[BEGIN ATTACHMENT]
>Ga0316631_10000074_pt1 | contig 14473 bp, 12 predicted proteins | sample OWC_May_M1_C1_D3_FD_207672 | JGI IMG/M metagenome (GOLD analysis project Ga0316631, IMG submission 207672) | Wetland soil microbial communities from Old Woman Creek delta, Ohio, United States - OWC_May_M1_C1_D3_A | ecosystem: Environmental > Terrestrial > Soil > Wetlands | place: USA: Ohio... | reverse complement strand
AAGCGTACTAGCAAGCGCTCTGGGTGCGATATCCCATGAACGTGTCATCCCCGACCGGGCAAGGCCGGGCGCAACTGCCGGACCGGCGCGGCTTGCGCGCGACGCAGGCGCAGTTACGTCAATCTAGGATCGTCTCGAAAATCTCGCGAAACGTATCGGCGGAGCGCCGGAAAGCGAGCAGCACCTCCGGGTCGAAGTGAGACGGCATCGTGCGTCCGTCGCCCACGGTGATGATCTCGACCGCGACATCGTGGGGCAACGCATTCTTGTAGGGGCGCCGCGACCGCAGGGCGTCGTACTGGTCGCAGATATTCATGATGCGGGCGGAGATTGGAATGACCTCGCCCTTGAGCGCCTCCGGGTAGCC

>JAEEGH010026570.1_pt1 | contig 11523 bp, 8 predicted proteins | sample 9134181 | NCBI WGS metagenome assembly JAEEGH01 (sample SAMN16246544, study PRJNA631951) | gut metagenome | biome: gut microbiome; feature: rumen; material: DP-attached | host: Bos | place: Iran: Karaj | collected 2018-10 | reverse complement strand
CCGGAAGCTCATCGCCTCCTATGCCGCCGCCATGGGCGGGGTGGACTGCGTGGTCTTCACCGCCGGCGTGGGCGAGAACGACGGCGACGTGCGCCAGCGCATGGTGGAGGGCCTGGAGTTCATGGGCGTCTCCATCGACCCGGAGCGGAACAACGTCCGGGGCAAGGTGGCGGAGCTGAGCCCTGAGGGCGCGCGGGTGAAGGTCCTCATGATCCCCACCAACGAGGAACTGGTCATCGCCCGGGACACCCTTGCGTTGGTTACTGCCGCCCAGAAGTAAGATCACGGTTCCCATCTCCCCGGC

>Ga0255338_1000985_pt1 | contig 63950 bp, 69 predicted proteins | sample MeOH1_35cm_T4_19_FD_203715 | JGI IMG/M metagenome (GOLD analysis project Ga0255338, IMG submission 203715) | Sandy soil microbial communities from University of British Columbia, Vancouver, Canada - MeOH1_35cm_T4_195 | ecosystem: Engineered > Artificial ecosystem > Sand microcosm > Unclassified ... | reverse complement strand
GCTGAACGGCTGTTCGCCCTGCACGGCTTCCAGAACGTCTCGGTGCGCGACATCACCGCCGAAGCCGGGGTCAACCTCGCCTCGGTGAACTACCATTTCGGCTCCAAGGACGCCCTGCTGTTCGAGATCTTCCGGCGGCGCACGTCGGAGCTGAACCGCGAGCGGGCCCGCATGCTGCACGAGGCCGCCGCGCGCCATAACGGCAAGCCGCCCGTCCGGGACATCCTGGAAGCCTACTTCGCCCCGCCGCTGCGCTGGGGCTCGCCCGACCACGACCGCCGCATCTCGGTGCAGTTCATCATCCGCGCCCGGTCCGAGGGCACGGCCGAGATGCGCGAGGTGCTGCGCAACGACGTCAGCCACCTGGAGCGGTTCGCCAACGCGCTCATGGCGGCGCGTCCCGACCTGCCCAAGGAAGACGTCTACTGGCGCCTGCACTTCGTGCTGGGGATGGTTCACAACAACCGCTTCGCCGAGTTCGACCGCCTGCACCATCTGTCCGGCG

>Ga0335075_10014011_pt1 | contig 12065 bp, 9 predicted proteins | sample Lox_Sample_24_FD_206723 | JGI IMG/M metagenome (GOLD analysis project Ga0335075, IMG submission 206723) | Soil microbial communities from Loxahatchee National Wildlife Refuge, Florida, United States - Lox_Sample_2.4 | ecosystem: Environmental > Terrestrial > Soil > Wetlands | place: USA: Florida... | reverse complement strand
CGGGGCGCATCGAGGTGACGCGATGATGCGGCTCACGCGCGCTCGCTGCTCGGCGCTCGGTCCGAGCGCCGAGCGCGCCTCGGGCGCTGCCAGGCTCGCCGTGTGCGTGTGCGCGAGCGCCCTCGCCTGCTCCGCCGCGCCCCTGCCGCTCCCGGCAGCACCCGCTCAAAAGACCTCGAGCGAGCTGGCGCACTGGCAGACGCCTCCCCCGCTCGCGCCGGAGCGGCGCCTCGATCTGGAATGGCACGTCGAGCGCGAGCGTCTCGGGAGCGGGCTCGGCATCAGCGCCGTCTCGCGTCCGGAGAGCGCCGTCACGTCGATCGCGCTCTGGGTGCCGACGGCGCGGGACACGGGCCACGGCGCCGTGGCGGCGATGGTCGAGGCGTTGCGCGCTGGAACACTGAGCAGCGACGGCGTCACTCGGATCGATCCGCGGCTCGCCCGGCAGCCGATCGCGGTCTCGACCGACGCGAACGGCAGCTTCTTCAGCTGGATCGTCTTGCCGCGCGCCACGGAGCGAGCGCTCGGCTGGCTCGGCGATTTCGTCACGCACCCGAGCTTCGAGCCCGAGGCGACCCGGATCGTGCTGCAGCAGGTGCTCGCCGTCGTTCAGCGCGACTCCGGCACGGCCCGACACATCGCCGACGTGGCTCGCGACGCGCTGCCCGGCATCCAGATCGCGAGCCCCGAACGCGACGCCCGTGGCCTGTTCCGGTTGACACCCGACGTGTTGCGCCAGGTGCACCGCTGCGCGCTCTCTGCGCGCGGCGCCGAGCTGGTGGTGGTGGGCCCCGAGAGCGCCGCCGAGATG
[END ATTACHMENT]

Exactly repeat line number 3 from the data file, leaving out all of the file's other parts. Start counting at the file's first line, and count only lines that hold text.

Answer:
>JAEEGH010026570.1_pt1 | contig 11523 bp, 8 predicted proteins | sample 9134181 | NCBI WGS metagenome assembly JAEEGH01 (sample SAMN16246544, study PRJNA631951) | gut metagenome | biome: gut microbiome; feature: rumen; material: DP-attached | host: Bos | place: Iran: Karaj | collected 2018-10 | reverse complement strand